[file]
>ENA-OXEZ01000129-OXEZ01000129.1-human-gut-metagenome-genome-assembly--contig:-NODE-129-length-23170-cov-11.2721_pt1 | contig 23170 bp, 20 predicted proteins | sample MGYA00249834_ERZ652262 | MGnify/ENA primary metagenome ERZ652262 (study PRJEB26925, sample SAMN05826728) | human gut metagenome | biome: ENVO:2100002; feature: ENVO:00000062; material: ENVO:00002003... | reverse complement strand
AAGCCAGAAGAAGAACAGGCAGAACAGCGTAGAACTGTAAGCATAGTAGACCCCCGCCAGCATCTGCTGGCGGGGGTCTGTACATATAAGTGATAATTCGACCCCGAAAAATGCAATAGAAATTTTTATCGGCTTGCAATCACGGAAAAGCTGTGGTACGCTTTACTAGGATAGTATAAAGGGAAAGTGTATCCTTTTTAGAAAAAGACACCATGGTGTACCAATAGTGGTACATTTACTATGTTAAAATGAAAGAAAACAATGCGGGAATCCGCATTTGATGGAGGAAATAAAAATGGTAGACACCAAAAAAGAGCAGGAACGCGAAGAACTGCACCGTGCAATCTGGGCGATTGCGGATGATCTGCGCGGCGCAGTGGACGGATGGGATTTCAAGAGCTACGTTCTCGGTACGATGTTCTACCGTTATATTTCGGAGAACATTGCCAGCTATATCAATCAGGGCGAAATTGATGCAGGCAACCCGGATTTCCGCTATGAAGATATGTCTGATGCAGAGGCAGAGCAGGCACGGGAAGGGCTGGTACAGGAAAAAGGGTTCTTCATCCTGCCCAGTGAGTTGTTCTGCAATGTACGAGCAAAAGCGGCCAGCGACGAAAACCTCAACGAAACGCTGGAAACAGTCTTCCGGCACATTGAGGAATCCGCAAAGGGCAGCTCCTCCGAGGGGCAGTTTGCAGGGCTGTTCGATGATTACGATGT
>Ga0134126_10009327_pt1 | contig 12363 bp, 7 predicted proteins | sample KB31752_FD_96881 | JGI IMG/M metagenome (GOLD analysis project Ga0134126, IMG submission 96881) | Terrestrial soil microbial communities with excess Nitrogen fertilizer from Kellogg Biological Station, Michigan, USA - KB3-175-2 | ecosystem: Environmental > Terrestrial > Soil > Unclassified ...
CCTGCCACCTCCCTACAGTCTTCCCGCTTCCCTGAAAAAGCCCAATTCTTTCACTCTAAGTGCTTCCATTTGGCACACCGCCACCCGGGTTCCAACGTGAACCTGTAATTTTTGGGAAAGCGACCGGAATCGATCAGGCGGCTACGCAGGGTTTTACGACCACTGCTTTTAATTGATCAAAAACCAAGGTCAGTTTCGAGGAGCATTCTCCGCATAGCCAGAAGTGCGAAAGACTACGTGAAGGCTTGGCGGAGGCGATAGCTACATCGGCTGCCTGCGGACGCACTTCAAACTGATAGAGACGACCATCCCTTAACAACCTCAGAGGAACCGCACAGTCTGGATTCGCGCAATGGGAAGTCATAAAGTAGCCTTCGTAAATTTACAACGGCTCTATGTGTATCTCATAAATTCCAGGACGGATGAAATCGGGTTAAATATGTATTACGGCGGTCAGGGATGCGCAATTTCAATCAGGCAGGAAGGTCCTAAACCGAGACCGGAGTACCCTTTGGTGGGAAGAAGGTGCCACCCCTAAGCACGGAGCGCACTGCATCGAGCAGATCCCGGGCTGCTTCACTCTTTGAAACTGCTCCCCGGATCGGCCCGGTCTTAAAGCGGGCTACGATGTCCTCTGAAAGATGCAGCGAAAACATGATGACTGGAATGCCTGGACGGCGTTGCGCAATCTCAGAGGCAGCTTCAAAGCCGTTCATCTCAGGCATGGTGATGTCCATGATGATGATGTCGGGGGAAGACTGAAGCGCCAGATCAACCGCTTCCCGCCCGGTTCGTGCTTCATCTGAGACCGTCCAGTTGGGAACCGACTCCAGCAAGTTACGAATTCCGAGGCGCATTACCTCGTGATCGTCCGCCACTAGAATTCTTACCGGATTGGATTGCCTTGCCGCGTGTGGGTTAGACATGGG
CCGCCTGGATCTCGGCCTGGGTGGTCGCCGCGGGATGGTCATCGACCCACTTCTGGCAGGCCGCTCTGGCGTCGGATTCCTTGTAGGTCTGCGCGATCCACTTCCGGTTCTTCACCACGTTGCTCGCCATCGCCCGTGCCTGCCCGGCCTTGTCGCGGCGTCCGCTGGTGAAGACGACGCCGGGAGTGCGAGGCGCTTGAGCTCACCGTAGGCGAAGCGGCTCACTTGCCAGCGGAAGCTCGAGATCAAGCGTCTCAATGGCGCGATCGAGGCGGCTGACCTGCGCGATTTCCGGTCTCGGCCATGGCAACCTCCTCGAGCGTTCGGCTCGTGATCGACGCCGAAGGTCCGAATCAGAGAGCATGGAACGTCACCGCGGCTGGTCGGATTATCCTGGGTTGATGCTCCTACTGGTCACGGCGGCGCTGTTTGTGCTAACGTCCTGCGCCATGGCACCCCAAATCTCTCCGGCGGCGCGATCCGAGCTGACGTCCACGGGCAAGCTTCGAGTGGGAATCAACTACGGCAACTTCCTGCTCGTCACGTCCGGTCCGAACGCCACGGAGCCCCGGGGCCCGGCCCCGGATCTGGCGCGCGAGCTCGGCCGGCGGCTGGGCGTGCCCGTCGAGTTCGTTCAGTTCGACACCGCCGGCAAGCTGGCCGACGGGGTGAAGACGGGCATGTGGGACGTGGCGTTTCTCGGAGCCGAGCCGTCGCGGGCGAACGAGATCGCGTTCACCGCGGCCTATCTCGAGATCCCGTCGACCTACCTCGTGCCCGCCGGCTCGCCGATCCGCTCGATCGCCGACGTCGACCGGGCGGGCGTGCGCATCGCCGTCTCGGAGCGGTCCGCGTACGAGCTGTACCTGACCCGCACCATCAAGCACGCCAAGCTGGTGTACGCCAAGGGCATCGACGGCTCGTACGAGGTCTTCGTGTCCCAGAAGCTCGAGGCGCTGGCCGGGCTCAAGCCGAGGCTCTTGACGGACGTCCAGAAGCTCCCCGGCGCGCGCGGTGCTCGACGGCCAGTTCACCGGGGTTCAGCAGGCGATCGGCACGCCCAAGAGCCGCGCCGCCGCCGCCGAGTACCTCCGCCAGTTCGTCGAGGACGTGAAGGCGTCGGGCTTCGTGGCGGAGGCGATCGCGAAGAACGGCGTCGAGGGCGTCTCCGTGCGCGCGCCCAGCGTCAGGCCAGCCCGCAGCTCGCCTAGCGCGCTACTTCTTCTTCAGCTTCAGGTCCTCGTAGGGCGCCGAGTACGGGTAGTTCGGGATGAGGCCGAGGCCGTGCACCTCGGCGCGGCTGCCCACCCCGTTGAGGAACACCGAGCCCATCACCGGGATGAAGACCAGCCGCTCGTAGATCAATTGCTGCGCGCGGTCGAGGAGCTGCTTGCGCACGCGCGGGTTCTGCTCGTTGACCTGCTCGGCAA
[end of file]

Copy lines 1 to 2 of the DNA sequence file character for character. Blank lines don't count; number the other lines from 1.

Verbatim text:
>ENA-OXEZ01000129-OXEZ01000129.1-human-gut-metagenome-genome-assembly--contig:-NODE-129-length-23170-cov-11.2721_pt1 | contig 23170 bp, 20 predicted proteins | sample MGYA00249834_ERZ652262 | MGnify/ENA primary metagenome ERZ652262 (study PRJEB26925, sample SAMN05826728) | human gut metagenome | biome: ENVO:2100002; feature: ENVO:00000062; material: ENVO:00002003... | reverse complement strand
AAGCCAGAAGAAGAACAGGCAGAACAGCGTAGAACTGTAAGCATAGTAGACCCCCGCCAGCATCTGCTGGCGGGGGTCTGTACATATAAGTGATAATTCGACCCCGAAAAATGCAATAGAAATTTTTATCGGCTTGCAATCACGGAAAAGCTGTGGTACGCTTTACTAGGATAGTATAAAGGGAAAGTGTATCCTTTTTAGAAAAAGACACCATGGTGTACCAATAGTGGTACATTTACTATGTTAAAATGAAAGAAAACAATGCGGGAATCCGCATTTGATGGAGGAAATAAAAATGGTAGACACCAAAAAAGAGCAGGAACGCGAAGAACTGCACCGTGCAATCTGGGCGATTGCGGATGATCTGCGCGGCGCAGTGGACGGATGGGATTTCAAGAGCTACGTTCTCGGTACGATGTTCTACCGTTATATTTCGGAGAACATTGCCAGCTATATCAATCAGGGCGAAATTGATGCAGGCAACCCGGATTTCCGCTATGAAGATATGTCTGATGCAGAGGCAGAGCAGGCACGGGAAGGGCTGGTACAGGAAAAAGGGTTCTTCATCCTGCCCAGTGAGTTGTTCTGCAATGTACGAGCAAAAGCGGCCAGCGACGAAAACCTCAACGAAACGCTGGAAACAGTCTTCCGGCACATTGAGGAATCCGCAAAGGGCAGCTCCTCCGAGGGGCAGTTTGCAGGGCTGTTCGATGATTACGATGT